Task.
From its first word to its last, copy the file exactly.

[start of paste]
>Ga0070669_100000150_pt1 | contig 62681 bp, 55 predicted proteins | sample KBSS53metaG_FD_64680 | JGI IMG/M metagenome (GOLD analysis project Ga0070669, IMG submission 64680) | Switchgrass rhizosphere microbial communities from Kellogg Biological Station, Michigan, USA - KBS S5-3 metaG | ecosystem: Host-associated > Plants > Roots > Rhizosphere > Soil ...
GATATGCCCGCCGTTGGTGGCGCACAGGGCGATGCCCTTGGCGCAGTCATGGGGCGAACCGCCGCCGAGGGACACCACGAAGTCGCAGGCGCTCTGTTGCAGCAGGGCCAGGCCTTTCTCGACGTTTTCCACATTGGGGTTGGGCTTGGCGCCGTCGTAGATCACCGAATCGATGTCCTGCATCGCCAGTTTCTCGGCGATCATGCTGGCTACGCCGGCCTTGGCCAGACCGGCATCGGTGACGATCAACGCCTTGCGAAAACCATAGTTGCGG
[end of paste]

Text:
>Ga0070669_100000150_pt1 | contig 62681 bp, 55 predicted proteins | sample KBSS53metaG_FD_64680 | JGI IMG/M metagenome (GOLD analysis project Ga0070669, IMG submission 64680) | Switchgrass rhizosphere microbial communities from Kellogg Biological Station, Michigan, USA - KBS S5-3 metaG | ecosystem: Host-associated > Plants > Roots > Rhizosphere > Soil ...
GATATGCCCGCCGTTGGTGGCGCACAGGGCGATGCCCTTGGCGCAGTCATGGGGCGAACCGCCGCCGAGGGACACCACGAAGTCGCAGGCGCTCTGTTGCAGCAGGGCCAGGCCTTTCTCGACGTTTTCCACATTGGGGTTGGGCTTGGCGCCGTCGTAGATCACCGAATCGATGTCCTGCATCGCCAGTTTCTCGGCGATCATGCTGGCTACGCCGGCCTTGGCCAGACCGGCATCGGTGACGATCAACGCCTTGCGAAAACCATAGTTGCGG